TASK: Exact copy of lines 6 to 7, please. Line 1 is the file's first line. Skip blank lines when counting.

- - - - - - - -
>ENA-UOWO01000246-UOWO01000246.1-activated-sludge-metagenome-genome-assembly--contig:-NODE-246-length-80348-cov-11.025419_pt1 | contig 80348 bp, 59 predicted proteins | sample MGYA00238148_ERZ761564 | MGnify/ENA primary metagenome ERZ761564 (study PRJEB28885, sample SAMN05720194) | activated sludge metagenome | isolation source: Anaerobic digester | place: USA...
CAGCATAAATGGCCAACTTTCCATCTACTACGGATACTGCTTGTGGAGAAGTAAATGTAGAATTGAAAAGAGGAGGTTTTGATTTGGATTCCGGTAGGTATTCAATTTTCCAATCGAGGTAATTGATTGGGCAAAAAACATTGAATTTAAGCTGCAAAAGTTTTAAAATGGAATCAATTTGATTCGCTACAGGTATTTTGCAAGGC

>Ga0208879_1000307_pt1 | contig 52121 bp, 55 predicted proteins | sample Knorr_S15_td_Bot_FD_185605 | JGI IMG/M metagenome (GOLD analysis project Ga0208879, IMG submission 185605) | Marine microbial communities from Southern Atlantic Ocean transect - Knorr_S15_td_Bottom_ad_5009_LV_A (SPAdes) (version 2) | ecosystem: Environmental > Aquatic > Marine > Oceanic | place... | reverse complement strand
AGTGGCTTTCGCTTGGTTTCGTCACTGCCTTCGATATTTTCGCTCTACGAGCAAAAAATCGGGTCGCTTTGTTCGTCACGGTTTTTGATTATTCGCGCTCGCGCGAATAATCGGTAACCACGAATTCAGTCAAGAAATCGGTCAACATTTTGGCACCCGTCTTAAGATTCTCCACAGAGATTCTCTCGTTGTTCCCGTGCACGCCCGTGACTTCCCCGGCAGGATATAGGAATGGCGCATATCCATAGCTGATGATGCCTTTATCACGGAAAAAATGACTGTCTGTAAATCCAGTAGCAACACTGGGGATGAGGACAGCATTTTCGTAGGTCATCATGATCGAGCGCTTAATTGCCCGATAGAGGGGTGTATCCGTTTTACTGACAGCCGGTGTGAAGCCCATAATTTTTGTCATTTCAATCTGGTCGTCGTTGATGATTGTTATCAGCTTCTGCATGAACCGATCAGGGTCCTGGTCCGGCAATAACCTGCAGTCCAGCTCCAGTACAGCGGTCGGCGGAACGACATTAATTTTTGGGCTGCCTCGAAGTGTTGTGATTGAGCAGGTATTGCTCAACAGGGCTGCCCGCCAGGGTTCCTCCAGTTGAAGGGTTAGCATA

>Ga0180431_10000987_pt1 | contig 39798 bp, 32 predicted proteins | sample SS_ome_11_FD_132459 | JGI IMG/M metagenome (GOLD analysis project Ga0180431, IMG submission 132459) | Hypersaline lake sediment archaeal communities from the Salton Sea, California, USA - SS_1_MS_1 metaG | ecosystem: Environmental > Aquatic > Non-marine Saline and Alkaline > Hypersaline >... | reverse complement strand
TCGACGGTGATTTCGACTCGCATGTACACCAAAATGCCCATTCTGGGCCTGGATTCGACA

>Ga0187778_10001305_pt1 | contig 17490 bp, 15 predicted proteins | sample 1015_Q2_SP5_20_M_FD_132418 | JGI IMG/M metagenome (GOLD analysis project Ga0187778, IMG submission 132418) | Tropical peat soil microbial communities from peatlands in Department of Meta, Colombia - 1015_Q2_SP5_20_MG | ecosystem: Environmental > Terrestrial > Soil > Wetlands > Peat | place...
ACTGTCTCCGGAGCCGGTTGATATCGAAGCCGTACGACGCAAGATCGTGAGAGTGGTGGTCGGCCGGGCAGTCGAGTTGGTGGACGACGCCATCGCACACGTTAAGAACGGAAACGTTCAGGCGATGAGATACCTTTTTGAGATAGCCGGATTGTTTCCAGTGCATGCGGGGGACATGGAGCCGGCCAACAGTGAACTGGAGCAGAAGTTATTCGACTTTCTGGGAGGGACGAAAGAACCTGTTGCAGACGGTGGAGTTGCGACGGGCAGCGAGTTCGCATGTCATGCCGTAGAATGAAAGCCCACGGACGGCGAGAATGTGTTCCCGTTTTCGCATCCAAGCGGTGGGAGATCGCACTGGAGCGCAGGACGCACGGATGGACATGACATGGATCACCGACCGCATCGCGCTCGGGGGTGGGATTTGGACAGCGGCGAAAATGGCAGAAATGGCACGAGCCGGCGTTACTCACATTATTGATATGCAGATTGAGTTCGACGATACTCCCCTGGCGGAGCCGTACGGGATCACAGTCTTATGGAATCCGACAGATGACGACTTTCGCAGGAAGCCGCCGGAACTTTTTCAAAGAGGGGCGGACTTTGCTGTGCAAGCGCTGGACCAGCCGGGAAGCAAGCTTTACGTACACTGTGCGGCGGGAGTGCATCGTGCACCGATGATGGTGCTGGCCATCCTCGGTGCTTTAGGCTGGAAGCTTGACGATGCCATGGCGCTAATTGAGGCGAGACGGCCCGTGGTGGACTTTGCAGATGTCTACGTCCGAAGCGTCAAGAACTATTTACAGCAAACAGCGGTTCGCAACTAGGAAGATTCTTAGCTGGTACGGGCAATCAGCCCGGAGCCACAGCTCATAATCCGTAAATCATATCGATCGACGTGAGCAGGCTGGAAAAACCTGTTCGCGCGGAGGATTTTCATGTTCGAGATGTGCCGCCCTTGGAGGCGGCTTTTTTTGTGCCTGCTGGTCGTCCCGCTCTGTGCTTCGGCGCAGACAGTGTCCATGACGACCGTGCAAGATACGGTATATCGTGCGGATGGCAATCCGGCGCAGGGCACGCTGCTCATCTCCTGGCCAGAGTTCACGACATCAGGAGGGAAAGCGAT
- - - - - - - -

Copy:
TCGACGGTGATTTCGACTCGCATGTACACCAAAATGCCCATTCTGGGCCTGGATTCGACA

>Ga0187778_10001305_pt1 | contig 17490 bp, 15 predicted proteins | sample 1015_Q2_SP5_20_M_FD_132418 | JGI IMG/M metagenome (GOLD analysis project Ga0187778, IMG submission 132418) | Tropical peat soil microbial communities from peatlands in Department of Meta, Colombia - 1015_Q2_SP5_20_MG | ecosystem: Environmental > Terrestrial > Soil > Wetlands > Peat | place...